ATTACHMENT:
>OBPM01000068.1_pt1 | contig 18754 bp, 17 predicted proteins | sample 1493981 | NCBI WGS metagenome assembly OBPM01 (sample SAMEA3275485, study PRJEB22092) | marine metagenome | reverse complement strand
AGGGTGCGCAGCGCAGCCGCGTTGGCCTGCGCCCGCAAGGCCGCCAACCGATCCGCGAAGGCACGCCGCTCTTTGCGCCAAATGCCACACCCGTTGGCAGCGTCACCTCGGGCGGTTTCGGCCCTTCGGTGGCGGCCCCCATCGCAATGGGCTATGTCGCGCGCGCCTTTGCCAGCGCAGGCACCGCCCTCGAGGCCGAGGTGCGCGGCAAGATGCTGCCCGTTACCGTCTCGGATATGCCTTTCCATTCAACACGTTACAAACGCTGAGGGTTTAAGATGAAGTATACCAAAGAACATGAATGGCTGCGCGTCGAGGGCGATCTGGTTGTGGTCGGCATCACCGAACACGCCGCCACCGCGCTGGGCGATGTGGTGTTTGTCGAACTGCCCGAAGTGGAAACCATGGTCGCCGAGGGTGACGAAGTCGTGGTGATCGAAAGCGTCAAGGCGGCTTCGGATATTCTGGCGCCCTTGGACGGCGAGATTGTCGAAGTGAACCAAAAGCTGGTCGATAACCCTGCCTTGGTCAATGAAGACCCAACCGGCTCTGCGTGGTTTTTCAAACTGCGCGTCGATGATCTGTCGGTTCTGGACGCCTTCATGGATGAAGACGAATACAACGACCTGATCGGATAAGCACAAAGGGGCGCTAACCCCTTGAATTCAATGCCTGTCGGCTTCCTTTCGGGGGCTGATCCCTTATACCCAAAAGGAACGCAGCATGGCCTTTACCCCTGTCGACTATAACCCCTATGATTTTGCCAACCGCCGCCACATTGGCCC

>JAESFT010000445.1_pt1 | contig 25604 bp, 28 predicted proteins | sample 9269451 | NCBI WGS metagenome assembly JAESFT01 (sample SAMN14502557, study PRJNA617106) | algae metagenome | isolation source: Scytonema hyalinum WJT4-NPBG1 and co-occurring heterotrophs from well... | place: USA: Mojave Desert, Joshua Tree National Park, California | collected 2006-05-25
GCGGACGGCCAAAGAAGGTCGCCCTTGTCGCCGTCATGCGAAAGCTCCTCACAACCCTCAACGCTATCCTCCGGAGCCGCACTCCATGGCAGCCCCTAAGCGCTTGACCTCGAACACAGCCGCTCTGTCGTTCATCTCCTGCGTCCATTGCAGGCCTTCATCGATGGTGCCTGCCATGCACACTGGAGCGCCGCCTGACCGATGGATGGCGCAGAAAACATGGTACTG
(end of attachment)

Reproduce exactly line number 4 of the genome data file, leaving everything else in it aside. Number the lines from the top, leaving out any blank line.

GCGGACGGCCAAAGAAGGTCGCCCTTGTCGCCGTCATGCGAAAGCTCCTCACAACCCTCAACGCTATCCTCCGGAGCCGCACTCCATGGCAGCCCCTAAGCGCTTGACCTCGAACACAGCCGCTCTGTCGTTCATCTCCTGCGTCCATTGCAGGCCTTCATCGATGGTGCCTGCCATGCACACTGGAGCGCCGCCTGACCGATGGATGGCGCAGAAAACATGGTACTG